The Supreme Court decision on Obergefell v. Hodges, that the fundamental right to marry should be guaranteed to LGBT couples, was one you described as a “victory for America.” How confident were you that SCOTUS would vote the way it did?
Well, I try not to guess how the Supreme Court is going to rule. But even before the decision came down, one thing was clear: There had been a remarkable attitude shift — in hearts and minds — across America. The ruling reflected that. It reflected our values as a nation founded on the principle that we are all created equal. And, by the way, it was decades of our brothers and sisters fighting for recognition and equality — and too frequently risking their lives or facing rejection from family, friends, and co-workers — that got us to that moment. So I wasn’t surprised by the Supreme Court’s decision, but, like millions of Americans, I was proud and happy that it came down the way it did — and I was honored to stand in the Rose Garden and reiterate for every American that we are strongest, that we are most free, when all of us are treated equally. I was proud to say that love is love.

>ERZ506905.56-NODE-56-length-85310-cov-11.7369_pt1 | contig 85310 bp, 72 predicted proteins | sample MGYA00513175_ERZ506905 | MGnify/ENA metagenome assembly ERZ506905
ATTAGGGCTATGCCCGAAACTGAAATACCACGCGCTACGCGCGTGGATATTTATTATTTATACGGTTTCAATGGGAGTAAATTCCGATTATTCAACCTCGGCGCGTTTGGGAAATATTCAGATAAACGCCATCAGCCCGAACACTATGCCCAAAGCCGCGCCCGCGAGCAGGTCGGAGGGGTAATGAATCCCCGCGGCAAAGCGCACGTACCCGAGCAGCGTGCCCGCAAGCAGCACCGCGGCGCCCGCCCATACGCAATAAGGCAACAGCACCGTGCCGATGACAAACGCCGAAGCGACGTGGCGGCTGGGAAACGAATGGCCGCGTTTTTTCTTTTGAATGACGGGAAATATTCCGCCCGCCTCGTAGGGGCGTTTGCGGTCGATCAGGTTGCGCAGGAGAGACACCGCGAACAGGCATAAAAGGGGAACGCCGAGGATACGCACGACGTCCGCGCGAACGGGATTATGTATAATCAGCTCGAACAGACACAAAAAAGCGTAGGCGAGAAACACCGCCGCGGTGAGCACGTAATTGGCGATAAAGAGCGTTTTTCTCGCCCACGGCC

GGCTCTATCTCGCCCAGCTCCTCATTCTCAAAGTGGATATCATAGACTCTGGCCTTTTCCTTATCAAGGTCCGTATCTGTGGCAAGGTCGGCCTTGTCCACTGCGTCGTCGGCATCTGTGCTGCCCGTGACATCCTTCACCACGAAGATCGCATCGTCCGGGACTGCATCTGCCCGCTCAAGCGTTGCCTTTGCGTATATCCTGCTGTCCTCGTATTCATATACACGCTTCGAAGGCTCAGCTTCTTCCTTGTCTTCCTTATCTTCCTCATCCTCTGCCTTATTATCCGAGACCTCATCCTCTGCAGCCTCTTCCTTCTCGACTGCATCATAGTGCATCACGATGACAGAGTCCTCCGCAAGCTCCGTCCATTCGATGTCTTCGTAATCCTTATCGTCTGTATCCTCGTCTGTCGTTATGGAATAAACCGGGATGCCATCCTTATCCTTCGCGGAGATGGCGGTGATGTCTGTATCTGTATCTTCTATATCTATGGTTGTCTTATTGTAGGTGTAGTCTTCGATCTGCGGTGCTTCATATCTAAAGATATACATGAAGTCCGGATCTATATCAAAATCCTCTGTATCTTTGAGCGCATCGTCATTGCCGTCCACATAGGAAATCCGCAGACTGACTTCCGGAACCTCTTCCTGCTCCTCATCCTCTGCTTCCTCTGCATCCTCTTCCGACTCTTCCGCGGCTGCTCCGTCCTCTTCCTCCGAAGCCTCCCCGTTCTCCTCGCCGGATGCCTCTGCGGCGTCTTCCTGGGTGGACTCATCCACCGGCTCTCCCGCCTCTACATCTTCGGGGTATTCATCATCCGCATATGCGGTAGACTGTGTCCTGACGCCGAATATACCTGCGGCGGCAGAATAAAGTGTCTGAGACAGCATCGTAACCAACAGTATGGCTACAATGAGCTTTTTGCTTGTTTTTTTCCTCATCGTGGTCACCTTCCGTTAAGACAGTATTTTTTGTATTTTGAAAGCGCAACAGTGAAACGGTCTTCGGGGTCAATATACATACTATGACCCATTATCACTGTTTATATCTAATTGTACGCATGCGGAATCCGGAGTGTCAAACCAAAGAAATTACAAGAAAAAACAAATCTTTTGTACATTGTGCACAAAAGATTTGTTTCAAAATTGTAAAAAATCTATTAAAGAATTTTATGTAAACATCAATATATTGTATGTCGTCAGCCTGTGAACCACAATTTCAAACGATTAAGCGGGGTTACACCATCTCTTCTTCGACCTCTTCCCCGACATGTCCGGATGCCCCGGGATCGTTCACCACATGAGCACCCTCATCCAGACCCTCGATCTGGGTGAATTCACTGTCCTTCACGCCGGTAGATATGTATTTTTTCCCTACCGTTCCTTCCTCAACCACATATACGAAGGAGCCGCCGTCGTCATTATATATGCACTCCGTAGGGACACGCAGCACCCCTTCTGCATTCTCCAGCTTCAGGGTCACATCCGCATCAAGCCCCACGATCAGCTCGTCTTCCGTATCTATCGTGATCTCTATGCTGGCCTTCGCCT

What advice would you give to the Kim Davises of America who feel they are being forced to choose between the law and their conscience?
I am a man of faith and believe deeply in religious freedom, but at the end of the day, nobody is above the rule of law — especially someone who voluntarily takes an oath to uphold that law. That’s something we’ve got to respect.
In Kenya this year you likened the LGBT experience in Africa to the civil rights struggle of African-Americans in the U.S. Not everyone has been a fan of the comparison. Why do you think it’s valuable to tie these struggles together in this way?
I made that comparison because I think it’s an accurate one. As I said in Kenya, in a lot of ways what we’re talking about is equality under the law — that was a critical element of the civil rights movement in the United States, and that is an essential part of the struggle that LGBT people are facing around the world.
I think this is both a question of attitudes and a question of behavior. Accepting and embracing someone for who they are requires a change in attitude. And in the United States we’ve seen that change in attitude, in many hearts and minds, as more and more LGBT people are brave enough to come out and live their lives openly, and as their relatives and neighbors and co-workers realize that they know and like and love a member of the LGBT community.